A: SMITA CHAKRABURTTY: It is difficult to point out to a particular incident.I have visited several prisons and interacted with thousands and thousands of prisoners. To step inside a prison and witness people live under confinement is in itself a disturbing sight, which can leave a person emotionally rattled.
I had met a woman in a prison in Bihar, who alleged to have been raped in prison. She alleged that after that horrific incident she was further subjected to brutality. She was dragged out of the woman ward, stripped and beaten senseless in full view of the male prisoners. Police filed charge sheet in that case after a delay of two years. What caused such a delay when the woman prisoner was in prison and the accused were also easily approachable, as they were from among the ranks and file of the prison staff itself, I cannot tell.
When I met the prisoner, she was staying alone in the woman ward of the same prison where the dreaded incident she alleged had occurred. She didn’t weep or shout but remained calm and was convinced that I was of no good to her. I tried to explain to her my purpose of visit and wanted to assure her support but she remained unconvinced. I had never witnessed before such deep cynicism among prison inmates with the institution of justice. She appeared as if she had nothing more to lose and had given up on all hope for justice. I felt deeply ashamed.
Q: There have been sporadic reports of prison riots in the country. What, according to you, are the reasons, and how they can be remedied?
A: SMITA CHAKRABURTTY: Confinement is depressing. Prison is an opaque institution, where prisoners are made to live under inhuman conditions, governed by stringent and arbitrary rules and regulations. Prison department is under state domain and is subject to neglect as there is lack of political will to improve prison conditions. Punishment is interpreted as justice thus inhuman treatment meted out to prisoners are justified as justice.
Not only prisoners, even prison staff are neglected. Prison staff are under- paid, under- trained and overburdened. Under such circumstances where both the staff and the prisoners are under excessive stress, prisons turn into high tension zones which are prone to outbreak of sporadic riots.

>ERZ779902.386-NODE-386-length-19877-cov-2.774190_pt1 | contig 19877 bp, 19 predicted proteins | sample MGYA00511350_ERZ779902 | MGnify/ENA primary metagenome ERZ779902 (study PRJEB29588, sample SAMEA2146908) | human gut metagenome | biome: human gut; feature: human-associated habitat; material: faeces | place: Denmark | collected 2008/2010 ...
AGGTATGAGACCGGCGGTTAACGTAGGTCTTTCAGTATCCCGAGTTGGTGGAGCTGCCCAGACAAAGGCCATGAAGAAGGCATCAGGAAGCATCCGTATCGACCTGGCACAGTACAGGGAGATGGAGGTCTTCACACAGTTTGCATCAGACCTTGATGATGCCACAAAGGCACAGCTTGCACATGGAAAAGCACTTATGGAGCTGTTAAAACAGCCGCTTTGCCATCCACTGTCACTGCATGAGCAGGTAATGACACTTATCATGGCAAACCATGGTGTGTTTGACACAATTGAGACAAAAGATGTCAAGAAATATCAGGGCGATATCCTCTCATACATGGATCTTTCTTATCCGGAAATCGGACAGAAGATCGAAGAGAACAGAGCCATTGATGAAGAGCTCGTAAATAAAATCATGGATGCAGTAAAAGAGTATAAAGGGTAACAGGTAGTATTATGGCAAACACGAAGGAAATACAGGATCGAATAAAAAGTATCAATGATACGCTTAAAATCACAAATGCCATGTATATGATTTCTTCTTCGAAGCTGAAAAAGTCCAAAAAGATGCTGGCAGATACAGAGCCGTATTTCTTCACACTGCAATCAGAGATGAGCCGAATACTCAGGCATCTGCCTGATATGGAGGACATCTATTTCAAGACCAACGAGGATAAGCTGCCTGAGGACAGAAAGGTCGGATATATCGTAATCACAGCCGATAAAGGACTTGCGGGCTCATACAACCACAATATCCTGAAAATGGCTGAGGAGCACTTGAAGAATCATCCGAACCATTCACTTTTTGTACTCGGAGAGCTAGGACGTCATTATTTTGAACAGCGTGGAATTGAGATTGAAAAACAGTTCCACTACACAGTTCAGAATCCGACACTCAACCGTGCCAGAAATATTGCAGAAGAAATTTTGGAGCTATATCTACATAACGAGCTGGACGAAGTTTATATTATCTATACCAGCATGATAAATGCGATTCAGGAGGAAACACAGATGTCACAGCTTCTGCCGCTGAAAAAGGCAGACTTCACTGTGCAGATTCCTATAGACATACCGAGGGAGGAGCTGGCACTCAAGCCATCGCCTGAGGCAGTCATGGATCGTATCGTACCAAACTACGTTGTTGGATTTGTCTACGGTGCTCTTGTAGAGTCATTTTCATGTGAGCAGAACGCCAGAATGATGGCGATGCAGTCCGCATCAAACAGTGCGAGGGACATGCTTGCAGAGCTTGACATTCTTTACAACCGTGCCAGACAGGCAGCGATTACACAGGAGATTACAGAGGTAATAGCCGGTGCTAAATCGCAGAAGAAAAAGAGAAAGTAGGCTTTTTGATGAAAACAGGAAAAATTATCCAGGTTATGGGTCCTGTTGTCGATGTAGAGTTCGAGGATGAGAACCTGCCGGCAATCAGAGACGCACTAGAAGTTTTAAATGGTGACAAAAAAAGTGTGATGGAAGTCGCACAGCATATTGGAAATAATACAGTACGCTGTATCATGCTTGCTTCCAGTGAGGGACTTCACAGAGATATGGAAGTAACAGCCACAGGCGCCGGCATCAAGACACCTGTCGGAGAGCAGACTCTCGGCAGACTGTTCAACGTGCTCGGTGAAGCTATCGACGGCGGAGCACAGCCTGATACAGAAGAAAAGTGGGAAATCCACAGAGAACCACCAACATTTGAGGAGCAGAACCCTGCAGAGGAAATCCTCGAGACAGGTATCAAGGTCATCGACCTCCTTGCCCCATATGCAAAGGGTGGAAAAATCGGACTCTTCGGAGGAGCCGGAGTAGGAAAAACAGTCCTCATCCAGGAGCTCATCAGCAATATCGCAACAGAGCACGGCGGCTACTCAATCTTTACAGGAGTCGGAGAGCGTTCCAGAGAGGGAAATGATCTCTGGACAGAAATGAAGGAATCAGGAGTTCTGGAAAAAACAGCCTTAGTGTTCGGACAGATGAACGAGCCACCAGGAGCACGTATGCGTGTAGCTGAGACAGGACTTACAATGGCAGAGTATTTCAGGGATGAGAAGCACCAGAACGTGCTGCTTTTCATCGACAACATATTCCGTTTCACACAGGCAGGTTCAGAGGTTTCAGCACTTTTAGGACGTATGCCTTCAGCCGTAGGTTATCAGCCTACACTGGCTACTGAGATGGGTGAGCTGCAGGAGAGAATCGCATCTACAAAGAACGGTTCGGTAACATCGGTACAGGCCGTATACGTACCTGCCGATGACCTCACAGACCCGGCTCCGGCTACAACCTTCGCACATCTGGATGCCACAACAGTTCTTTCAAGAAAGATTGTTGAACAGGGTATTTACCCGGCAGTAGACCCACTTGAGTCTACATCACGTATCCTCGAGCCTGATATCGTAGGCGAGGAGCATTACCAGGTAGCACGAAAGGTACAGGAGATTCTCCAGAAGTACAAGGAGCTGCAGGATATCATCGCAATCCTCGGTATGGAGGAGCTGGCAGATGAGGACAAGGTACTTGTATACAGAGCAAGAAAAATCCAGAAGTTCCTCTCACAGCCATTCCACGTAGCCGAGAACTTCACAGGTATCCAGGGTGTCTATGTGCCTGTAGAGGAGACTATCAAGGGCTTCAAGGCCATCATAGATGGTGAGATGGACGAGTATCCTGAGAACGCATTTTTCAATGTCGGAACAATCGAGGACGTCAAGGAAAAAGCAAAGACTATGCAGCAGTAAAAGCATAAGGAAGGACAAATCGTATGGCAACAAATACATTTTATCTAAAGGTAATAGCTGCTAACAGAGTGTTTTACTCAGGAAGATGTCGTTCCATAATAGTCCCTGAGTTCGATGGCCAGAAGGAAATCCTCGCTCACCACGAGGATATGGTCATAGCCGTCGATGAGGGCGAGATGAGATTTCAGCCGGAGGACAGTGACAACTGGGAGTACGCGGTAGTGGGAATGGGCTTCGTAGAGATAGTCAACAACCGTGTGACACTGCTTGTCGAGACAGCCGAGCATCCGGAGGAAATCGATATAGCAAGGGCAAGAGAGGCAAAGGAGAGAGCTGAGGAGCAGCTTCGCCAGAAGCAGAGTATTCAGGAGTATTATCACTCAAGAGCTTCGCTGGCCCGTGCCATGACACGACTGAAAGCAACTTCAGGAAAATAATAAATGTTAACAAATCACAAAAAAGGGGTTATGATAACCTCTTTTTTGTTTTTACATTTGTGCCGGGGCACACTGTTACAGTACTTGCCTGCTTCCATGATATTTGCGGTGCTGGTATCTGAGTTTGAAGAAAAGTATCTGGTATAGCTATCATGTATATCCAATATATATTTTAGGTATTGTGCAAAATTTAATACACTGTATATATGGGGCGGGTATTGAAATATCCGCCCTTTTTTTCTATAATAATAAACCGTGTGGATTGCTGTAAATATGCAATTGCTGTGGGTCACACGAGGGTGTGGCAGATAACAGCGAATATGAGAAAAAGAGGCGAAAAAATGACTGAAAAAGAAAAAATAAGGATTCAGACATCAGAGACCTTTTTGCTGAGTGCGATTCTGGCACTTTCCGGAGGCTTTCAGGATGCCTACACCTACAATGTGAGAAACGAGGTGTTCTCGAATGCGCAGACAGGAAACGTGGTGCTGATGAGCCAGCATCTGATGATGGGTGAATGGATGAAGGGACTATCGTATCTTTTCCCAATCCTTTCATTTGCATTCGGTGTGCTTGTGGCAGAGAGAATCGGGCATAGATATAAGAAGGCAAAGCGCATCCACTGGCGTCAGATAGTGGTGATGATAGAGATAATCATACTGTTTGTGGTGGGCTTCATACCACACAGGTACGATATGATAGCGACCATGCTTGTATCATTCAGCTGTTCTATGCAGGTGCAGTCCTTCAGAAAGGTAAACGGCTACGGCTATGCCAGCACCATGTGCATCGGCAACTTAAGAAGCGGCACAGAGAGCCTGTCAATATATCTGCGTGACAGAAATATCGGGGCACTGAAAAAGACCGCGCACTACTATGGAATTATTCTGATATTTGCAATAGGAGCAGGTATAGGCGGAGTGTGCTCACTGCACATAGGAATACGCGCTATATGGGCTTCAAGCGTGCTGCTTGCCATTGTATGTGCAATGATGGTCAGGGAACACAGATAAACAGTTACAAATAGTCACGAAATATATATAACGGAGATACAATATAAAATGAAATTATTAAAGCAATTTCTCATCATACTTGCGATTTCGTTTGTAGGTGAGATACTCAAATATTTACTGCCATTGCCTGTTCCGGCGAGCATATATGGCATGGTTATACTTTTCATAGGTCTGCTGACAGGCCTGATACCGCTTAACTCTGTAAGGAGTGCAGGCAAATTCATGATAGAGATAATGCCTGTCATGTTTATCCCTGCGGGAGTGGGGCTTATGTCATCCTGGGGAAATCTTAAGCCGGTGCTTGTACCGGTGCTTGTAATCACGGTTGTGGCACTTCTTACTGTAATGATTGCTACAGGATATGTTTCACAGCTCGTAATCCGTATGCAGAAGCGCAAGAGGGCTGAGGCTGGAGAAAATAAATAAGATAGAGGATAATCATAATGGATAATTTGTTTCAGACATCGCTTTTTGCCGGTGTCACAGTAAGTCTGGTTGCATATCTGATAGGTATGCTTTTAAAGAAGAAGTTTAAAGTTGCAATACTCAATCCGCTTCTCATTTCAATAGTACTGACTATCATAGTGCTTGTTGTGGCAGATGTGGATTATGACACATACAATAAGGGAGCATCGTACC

There is no easy way out of this situation. But humane treatment meted out to prisoners and serious effort to address prisoner grievances can definitely stop prison riots.
Time and again the respective High Courts and the Supreme Court has meticulously insisted upon improvement of prison conditions. One recent such judgement is of the Rajasthan High Court delivered on the 27th of January this year by Justices Mohammad Rafiq and J.K. Ranka. It is noteworthy because the judgement is outstanding in its detailed instructions to improve physical conditions of prisons of the state. Though the judgement is restricted only to the state of Rajasthan, but it definitely has persuasive value in the other states.
Moreover, in 2015 in its landmark judgement regarding inhuman conditions prevailing in 1382 prisons, the Supreme Court instructed Ministry of Home Affairs to constitute a multi-disciplinary committee to review the Model Prison Manual 2003, update it and reframe it at par with recent judgements and changes in technology. Accordingly, Model Prison Manual 2016 was drafted, with special chapters dedicated for maintenance of prisoners, repatriation, execution of sentences, education, welfare, legal aid, woman prisoners, young offenders, prison computerisation and remission. Yet MPM-16 is not free from aberrations, which needs immediate intervention.
Q: What is wrong with the draft Model Prison Manual 2016? Should the Supreme Court step in to stop the states from adopting it without necessary changes?
A: SMITA CHAKRABURTTY: In spite of consistent effort on the part of the Supreme Court to have an updated prison manual, which would be instrumental in bringing about change in the prison system and make it humane, the one chapter on Prison Discipline has serious anomalies, which creates scope for Human Rights abuses.
In Chapter 21, under Prison Offences and Punishments 21.09. it will be considered a prison offence if prisoners complain against prison officials. [Rule (x) “Making false, malicious and groundless, written or verbal, complaints against prison officials”.] Who is to decide whether the complaint filed by the prisoner is false or malicious? But if filing a complaint is seen as a prison offence then it is actually prohibiting prisoner from filing grievances and encouraging breeding resentment, which can prove counter-productive and lead to riot.